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U.S. President Joe Biden meets virtually with Irish Prime Minister Micheál Martin in the Oval Office of the White House, on March 17.Patrick Semansky/The Associated Press

President Joe Biden met virtually Thursday with Irish Prime Minister Micheal Martin after the visiting leader’s positive test for COVID-19 scrambled plans to mark St. Patrick’s Day at the White House.

“I’m really deeply sorry for the inconvenience that we have to meet virtually this year,” Biden said to Martin, who dialed in by video link while isolating at Blair House across the street from the White House. The traditional crystal bowl of shamrocks gifted to the U.S. president was displayed next to the television monitor set up next to Biden’s chair in the oval office.

“I’m doing good, and I think that reminds of the vaccines and that the vaccines prevent severe illness,” Martin told Biden.

Biden and Martin joined to condemn Russia’s invasion of Ukraine, which has jolted the world and brought the U.S. and its European allies to unite in condemnation and in placing stiff sanctions on Russia.

“We have to be united,” Biden said. “We certainly are. But Putin’s brutality and what his troops are doing in Ukraine is just inhumane.”

Martin said he wanted salute Biden’s leadership in marshaling democracies against what he called an “unjustifiable and immoral war,” “It’s firm, it’s determined, it’s measured, it’s strong,” Martin said.

Biden also reaffirmed U.S. support for the Good Friday accords, which were signed in 1998 and helped end sectarian violence that had raged for three decades over the issue of Northern Ireland unifying with Ireland or remaining part of the United Kingdom.

The virtual meeting kicked off the first in a day-long set of festivities that have been reimagined after the Irish leader’s diagnosis.

Martin sat out out the annual “Friends of Ireland Luncheon” at the Capitol, hosted by House Speaker Nancy Pelosi, that Biden attended. Biden will go ahead with a White House reception planned for Thursday evening, but Martin will not participate.

Martin learned he had tested positive for COVID-19 Wednesday evening while attending an event with Biden and Pelosi, but the White House said the president was not considered a close-contact of Martin — also referred to as Ireland’s taoiseach.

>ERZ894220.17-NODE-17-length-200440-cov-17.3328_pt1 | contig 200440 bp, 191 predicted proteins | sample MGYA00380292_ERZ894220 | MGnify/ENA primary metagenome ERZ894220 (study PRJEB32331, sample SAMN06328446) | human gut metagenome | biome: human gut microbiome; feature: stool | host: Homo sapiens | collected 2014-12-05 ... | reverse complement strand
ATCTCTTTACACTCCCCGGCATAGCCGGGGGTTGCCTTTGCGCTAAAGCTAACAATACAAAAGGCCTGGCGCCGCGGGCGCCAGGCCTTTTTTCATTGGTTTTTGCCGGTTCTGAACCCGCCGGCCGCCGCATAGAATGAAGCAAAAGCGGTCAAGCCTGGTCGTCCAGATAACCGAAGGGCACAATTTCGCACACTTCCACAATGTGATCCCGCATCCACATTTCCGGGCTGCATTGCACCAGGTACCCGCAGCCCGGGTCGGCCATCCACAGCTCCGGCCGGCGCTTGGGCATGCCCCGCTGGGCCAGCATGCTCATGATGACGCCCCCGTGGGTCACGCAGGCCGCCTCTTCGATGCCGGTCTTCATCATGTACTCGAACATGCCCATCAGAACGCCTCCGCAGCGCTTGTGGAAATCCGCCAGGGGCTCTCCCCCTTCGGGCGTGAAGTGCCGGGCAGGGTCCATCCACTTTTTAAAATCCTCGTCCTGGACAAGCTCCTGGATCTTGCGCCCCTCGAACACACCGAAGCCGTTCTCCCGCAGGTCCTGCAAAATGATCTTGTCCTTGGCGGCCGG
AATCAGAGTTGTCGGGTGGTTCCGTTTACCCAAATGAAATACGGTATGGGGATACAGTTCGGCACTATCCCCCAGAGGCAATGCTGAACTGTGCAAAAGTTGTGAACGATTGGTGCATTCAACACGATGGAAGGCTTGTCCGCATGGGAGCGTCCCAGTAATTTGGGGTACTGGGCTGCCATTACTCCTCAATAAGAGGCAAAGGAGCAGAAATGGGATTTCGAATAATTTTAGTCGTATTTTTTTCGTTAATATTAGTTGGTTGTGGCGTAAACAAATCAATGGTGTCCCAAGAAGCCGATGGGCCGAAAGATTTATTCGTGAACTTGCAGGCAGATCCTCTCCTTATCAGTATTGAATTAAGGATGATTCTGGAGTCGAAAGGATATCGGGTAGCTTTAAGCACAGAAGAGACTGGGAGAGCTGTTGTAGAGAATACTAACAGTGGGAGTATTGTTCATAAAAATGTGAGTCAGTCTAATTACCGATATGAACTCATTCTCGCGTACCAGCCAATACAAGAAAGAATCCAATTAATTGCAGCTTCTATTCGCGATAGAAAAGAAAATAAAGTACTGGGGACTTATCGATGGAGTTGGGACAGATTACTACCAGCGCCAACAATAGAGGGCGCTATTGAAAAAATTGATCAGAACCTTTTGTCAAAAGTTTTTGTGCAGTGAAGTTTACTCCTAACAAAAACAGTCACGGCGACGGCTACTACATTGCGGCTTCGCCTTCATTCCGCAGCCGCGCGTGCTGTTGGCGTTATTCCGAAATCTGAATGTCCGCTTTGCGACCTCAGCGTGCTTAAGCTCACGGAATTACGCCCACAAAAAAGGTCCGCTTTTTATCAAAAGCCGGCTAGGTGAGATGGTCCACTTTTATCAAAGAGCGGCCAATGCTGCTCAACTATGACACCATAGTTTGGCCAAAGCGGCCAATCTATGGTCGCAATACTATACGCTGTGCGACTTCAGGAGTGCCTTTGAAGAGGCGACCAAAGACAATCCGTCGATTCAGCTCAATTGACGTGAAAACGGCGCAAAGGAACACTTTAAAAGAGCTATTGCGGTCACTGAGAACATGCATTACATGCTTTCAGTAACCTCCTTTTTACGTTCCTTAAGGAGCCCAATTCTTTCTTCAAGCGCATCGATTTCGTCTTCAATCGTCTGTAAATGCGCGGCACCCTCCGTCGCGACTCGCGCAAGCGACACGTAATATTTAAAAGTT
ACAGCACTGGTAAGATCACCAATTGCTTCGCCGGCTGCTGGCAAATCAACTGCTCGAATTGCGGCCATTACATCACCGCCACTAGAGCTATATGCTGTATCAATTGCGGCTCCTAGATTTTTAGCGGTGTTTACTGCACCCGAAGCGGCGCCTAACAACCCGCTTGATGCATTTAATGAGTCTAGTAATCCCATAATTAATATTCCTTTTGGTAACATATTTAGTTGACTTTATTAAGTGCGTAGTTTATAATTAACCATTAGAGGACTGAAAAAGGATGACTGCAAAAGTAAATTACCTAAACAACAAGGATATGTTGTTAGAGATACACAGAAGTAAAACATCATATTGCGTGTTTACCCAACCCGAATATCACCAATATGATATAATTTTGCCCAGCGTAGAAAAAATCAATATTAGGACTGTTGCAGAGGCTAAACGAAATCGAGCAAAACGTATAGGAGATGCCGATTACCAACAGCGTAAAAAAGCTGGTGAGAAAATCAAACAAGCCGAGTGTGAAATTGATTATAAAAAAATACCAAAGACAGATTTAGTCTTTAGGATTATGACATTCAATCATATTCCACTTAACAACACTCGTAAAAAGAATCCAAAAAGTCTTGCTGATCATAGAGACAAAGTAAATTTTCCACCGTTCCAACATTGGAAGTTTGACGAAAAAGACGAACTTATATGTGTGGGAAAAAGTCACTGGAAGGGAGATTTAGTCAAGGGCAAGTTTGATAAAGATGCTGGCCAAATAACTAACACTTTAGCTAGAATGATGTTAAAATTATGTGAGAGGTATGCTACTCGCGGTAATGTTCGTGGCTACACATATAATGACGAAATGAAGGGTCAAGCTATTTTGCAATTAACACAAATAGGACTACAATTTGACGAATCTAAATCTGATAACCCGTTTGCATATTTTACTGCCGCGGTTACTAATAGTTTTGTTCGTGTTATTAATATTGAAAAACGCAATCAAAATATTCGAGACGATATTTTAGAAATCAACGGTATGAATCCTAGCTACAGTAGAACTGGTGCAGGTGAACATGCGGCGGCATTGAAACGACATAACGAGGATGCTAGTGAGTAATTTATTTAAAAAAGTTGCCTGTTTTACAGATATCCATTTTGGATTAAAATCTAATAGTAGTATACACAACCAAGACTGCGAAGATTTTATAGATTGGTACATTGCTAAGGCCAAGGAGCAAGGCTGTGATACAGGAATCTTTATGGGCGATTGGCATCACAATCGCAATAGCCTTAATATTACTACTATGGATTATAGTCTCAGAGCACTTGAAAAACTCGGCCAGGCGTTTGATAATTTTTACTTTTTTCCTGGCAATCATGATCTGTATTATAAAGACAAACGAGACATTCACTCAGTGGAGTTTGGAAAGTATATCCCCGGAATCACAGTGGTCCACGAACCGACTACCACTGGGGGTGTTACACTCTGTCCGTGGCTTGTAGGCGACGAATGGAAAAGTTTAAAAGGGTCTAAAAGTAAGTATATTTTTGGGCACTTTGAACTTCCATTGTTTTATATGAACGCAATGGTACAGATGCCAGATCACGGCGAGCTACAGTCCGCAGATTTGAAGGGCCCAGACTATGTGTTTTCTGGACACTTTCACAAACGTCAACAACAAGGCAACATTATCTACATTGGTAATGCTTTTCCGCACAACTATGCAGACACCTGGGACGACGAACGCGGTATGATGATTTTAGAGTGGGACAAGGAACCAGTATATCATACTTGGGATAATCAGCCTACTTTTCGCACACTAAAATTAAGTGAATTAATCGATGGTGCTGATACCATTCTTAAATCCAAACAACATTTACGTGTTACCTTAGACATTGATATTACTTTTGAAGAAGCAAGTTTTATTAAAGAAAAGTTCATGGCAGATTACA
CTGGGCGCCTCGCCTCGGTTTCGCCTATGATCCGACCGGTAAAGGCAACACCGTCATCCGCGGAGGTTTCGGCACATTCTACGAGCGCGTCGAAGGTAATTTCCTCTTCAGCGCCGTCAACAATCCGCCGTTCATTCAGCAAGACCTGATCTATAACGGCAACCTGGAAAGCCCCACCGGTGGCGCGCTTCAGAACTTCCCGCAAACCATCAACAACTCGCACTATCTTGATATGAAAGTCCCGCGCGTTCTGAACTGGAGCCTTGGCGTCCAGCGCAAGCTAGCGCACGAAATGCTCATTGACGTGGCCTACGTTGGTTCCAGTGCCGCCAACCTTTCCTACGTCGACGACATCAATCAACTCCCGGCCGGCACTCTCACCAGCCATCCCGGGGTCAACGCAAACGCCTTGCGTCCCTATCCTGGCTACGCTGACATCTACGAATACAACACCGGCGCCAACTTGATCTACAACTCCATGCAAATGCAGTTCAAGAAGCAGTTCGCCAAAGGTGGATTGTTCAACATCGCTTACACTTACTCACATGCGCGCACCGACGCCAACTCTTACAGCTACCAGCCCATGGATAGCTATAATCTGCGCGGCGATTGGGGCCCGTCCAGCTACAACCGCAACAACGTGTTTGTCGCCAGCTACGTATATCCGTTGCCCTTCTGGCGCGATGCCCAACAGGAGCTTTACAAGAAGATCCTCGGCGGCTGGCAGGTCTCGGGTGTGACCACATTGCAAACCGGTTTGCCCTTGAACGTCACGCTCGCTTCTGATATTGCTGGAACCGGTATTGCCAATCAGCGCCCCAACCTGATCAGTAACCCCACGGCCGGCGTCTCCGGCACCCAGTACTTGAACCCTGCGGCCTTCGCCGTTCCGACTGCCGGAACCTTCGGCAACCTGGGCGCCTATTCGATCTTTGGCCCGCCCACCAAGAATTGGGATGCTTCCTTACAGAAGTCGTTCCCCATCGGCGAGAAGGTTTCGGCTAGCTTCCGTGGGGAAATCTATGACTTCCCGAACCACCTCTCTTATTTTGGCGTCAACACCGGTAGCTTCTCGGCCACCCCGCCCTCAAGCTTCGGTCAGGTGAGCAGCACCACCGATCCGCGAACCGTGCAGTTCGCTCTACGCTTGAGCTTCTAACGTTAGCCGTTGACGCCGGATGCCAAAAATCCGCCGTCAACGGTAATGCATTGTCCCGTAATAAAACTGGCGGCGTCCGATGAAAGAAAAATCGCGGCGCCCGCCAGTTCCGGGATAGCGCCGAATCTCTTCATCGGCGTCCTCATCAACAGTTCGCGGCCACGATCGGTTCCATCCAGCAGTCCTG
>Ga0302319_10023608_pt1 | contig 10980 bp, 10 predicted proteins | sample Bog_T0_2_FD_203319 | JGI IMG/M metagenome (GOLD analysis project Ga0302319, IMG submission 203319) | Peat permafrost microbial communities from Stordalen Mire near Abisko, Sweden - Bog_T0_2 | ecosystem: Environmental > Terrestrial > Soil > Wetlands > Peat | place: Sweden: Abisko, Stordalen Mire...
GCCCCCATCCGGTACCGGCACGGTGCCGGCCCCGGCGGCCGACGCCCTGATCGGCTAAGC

Pelosi said she sat with the Taoiseach at the dinner. She said he was wearing a mask but took it off as they sat together to eat. It was during the appetizer when he was called aside. He later left the table, right before she was to present him with an award.

All three leaders are vaccinated and boosted.

As for her own health, Pelosi said she is tested almost every day, and will continue following the guidelines from the Capitol’s Office of the Attending Physician on COVID-19. She said she did not count the minutes she sat with the Irish leader.

Biden, meanwhile, said he was glad to briefly see Martin “for seven and a half minutes” at the event.

The Centers for Disease Control and Prevention defines “close contact” with an infected person as spending 15 minutes or more over a 24-hour period. The CDC says people with “close contact” does not need to quarantine if they are up to date on their vaccines, but they should wear a well-fitting mask around other people for 10 days after their contact.

“We’re very, very sad that on St. Patrick’s Day the Taoiseach has this diagnosis,” Pelosi said.

The lunch proceeded with many members present. Introducing Biden at the lunch, Pelosi joked that while she is Italian herself, “I do have Irish grandchildren.” She led the bipartisan crowd in toast to Biden’s health after the president’s remarks.

Pelosi used the experience to push additional federal COVID-19 aid after a funding package sought by Biden fell apart last week. She noted that former President Barack Obama had recently tested positive for the virus as well and questioned how people with fewer resources would fare.

“We want to move on, but we don’t want to move on and leave people behind,” she said. “We need the money.”

This year marks the Irish-American Biden’s second St. Patrick’s Day in office, but his first with substantial in-person events after last year’s celebrations were suspended by the pandemic.

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